India’s Act East Policy focusses on the extended neighbourhood in the Asia-Pacific region. The policy which was originally conceived as an economic initiative, has gained political, strategic and cultural dimensions including establishment of institutional mechanisms for dialogue and cooperation.
India has upgraded its relations to strategic partnership with Indonesia, Vietnam, Malaysia, Japan, Republic of Korea (ROK), Australia, Singapore and Association of Southeast Asian Nations (ASEAN) and forged close ties with all countries in the Asia-Pacific region. Further, apart from ASEAN, ASEAN Regional Forum (ARF) and East Asia Summit (EAS).
India has also been actively engaged in regional fora such as Bay of Bengal Initiative for Multi-Sectoral Technical and Economic Cooperation (BIMSTEC), Asia Cooperation Dialogue (ACD), Mekong Ganga Cooperation (MGC) and Indian Ocean Rim Association (IORA).
Act East Policy has placed emphasis on India-ASEAN cooperation in our domestic agenda on infrastructure, manufacturing, trade, skills, urban renewal, smart cities, Make in India and other initiatives. Connectivity projects, cooperation in space, S&T and people-to-people exchanges could become a springboard for regional integration and prosperity.
Objectives of the Policy :
The Objective of ”Act East Policy” is to promote economic cooperation, cultural ties and develop strategic relationship with countries in the Asia-Pacific region through continuous engagement at bilateral, regional and multilateral levels thereby providing enhanced connectivity to the States of North Eastern Region including Arunanchal Pradesh with other countries in our neighbourhood.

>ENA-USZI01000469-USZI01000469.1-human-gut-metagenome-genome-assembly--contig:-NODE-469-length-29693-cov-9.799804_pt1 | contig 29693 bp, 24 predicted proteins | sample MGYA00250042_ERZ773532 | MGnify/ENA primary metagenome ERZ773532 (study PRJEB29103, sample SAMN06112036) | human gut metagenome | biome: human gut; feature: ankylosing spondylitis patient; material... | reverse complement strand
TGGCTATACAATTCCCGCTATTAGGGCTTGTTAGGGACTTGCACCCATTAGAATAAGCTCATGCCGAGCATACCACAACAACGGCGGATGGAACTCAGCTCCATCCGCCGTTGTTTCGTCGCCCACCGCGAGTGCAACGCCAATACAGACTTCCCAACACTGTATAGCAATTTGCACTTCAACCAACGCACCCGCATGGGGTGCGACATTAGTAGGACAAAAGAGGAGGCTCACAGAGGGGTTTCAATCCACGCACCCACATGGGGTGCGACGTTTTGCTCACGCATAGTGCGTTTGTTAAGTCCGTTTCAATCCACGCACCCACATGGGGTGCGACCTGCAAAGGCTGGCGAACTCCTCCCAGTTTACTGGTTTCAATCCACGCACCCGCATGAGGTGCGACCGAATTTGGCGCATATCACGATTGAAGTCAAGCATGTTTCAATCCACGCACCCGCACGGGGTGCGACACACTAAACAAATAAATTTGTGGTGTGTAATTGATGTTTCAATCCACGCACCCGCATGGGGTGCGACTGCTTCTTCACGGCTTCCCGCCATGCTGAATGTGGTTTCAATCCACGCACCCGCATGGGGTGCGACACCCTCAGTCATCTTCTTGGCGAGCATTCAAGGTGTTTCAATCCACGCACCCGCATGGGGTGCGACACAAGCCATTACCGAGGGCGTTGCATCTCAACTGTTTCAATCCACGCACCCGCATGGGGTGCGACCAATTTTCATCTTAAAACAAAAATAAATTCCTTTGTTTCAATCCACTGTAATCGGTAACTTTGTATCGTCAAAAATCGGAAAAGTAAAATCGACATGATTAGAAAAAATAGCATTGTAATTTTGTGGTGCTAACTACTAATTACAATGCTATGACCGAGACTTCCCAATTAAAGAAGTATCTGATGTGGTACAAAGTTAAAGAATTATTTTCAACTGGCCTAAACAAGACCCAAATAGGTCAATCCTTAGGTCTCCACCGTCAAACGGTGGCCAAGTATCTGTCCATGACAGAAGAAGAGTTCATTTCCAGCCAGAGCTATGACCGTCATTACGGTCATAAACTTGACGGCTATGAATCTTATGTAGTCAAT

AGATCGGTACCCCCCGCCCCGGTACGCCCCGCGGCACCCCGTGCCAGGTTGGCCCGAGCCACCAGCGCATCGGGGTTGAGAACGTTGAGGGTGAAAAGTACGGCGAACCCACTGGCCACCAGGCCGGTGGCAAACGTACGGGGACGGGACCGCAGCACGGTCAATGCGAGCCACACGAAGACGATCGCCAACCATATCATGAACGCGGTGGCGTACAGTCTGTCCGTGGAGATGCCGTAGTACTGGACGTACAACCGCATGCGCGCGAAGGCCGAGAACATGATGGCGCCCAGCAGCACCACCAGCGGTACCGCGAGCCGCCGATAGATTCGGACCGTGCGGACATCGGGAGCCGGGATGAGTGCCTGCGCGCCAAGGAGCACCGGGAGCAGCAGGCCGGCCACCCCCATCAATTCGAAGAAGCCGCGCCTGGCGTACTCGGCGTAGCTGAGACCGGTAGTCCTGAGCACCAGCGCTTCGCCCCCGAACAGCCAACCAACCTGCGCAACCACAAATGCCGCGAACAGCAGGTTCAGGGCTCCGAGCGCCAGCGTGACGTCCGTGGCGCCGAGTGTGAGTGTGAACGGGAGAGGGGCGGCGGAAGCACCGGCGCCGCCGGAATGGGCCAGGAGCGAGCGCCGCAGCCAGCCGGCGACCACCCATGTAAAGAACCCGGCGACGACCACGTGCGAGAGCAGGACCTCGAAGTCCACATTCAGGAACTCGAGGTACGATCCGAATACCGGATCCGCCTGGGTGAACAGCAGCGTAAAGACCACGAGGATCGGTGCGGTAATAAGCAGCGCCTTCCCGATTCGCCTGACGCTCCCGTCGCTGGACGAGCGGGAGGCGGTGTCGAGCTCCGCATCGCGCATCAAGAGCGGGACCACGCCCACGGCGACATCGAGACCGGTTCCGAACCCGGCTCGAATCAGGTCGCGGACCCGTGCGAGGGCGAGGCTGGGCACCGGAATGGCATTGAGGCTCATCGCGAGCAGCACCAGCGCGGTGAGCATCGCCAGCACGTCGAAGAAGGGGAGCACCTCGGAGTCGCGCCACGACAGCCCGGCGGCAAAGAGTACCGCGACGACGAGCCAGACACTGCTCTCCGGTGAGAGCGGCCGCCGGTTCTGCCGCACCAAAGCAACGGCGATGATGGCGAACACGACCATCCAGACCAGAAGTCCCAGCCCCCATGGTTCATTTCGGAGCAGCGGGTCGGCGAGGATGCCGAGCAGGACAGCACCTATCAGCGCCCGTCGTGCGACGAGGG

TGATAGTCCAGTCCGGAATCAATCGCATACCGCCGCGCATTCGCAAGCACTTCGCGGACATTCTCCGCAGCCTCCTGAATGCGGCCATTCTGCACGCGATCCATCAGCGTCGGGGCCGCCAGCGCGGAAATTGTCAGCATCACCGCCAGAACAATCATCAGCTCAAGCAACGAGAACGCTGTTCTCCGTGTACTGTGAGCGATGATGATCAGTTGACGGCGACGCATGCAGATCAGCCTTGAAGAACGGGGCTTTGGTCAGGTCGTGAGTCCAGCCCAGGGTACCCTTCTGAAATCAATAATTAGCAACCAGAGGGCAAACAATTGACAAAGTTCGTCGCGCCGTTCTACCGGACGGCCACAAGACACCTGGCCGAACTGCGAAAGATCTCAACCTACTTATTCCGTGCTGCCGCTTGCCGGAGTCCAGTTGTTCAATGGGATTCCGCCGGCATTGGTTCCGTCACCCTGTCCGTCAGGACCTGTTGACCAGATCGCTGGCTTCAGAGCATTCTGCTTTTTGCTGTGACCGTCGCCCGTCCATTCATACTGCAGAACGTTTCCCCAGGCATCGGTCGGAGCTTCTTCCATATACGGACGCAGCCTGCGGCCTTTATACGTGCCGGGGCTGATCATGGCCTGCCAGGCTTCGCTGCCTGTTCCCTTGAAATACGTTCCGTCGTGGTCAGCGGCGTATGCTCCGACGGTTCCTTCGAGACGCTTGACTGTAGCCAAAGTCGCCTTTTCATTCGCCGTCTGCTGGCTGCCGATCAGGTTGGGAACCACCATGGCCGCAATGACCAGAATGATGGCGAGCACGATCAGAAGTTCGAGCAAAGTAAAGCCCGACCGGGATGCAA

The North East of India has been a priority in our Act East Policy (AEP). AEP provides an interface between North East India including the state of Arunachal Pradesh and the ASEAN region.
Various plans at bilateral and regional levels include steady efforts to develop and strengthen connectivity of Northeast with the ASEAN region through trade, culture, people-to-people contacts and physical infrastructure (road, airport, telecommunication, power, etc.)..
The ASEAN-India Plan of Action for the period 2016-20 has been adopted in August 2015 which identifies concrete initiatives and areas of cooperation along the three pillars of political-security, economic and socio-cultural.
On the Civilizational front, Buddhist and Hindu links could be energized to develop new contacts and connectivity between people.
On Connectivity, special efforts are being made to develop a coherent strategy, particularly for linking ASEAN with our North East. Measures, including building transport infrastructure, encouraging airlines to enhance connectivity in the region, contacts between academic and cultural institutions are underway.
Our economic engagement with ASEAN has been stepped up – regional integration and implementation of projects are priorities.
The ASEAN-India Agreement on Trade in Service and Investments has entered into force for India and seven ASEAN countries from 1 July 2015.
The ASEAN-India Trade Negotiating Committee has been tasked to undertake a review of the ASEAN-India Trade in Goods Agreement.
India has also invited ASEAN member states to participate in the International Solar Alliance.
Closer cooperation in combating terrorism, collaborating for peace and stability in the region and promotion of maritime security based on international norms and laws are being pursued.